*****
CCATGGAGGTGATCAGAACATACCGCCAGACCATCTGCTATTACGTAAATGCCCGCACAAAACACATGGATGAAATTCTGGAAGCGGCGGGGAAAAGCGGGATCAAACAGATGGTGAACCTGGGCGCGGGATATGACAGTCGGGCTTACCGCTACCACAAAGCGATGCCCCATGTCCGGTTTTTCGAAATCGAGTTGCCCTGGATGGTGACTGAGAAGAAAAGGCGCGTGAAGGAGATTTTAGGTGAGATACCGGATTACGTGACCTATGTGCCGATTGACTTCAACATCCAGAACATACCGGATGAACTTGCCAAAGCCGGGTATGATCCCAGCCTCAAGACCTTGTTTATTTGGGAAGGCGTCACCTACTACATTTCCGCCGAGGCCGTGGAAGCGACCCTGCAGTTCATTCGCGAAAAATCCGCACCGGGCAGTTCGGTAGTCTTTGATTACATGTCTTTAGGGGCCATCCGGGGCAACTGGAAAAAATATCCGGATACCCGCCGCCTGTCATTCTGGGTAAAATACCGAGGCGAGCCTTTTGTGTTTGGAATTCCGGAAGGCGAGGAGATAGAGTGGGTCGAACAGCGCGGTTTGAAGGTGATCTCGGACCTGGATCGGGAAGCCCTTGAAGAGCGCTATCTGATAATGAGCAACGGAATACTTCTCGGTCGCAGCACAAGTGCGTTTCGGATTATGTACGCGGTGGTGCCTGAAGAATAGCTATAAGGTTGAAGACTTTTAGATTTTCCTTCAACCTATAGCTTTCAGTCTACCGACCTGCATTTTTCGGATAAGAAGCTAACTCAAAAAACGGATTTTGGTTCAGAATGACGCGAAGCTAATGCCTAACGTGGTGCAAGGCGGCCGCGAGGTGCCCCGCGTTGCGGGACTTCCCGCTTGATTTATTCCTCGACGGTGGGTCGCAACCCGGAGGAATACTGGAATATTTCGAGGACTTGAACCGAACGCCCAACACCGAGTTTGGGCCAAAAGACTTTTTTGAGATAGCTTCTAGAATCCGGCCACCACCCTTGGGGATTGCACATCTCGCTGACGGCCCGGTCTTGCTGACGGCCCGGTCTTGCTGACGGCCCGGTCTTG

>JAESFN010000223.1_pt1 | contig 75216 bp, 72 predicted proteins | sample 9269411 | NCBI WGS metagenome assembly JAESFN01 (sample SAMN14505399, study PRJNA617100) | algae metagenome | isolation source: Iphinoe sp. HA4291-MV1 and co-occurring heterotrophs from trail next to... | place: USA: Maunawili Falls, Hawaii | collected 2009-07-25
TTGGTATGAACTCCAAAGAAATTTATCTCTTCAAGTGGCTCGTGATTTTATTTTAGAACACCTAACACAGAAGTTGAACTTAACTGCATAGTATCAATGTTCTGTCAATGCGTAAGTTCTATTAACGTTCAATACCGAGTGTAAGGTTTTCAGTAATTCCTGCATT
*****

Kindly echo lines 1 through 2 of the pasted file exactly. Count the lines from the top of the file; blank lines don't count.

CCATGGAGGTGATCAGAACATACCGCCAGACCATCTGCTATTACGTAAATGCCCGCACAAAACACATGGATGAAATTCTGGAAGCGGCGGGGAAAAGCGGGATCAAACAGATGGTGAACCTGGGCGCGGGATATGACAGTCGGGCTTACCGCTACCACAAAGCGATGCCCCATGTCCGGTTTTTCGAAATCGAGTTGCCCTGGATGGTGACTGAGAAGAAAAGGCGCGTGAAGGAGATTTTAGGTGAGATACCGGATTACGTGACCTATGTGCCGATTGACTTCAACATCCAGAACATACCGGATGAACTTGCCAAAGCCGGGTATGATCCCAGCCTCAAGACCTTGTTTATTTGGGAAGGCGTCACCTACTACATTTCCGCCGAGGCCGTGGAAGCGACCCTGCAGTTCATTCGCGAAAAATCCGCACCGGGCAGTTCGGTAGTCTTTGATTACATGTCTTTAGGGGCCATCCGGGGCAACTGGAAAAAATATCCGGATACCCGCCGCCTGTCATTCTGGGTAAAATACCGAGGCGAGCCTTTTGTGTTTGGAATTCCGGAAGGCGAGGAGATAGAGTGGGTCGAACAGCGCGGTTTGAAGGTGATCTCGGACCTGGATCGGGAAGCCCTTGAAGAGCGCTATCTGATAATGAGCAACGGAATACTTCTCGGTCGCAGCACAAGTGCGTTTCGGATTATGTACGCGGTGGTGCCTGAAGAATAGCTATAAGGTTGAAGACTTTTAGATTTTCCTTCAACCTATAGCTTTCAGTCTACCGACCTGCATTTTTCGGATAAGAAGCTAACTCAAAAAACGGATTTTGGTTCAGAATGACGCGAAGCTAATGCCTAACGTGGTGCAAGGCGGCCGCGAGGTGCCCCGCGTTGCGGGACTTCCCGCTTGATTTATTCCTCGACGGTGGGTCGCAACCCGGAGGAATACTGGAATATTTCGAGGACTTGAACCGAACGCCCAACACCGAGTTTGGGCCAAAAGACTTTTTTGAGATAGCTTCTAGAATCCGGCCACCACCCTTGGGGATTGCACATCTCGCTGACGGCCCGGTCTTGCTGACGGCCCGGTCTTGCTGACGGCCCGGTCTTG

>JAESFN010000223.1_pt1 | contig 75216 bp, 72 predicted proteins | sample 9269411 | NCBI WGS metagenome assembly JAESFN01 (sample SAMN14505399, study PRJNA617100) | algae metagenome | isolation source: Iphinoe sp. HA4291-MV1 and co-occurring heterotrophs from trail next to... | place: USA: Maunawili Falls, Hawaii | collected 2009-07-25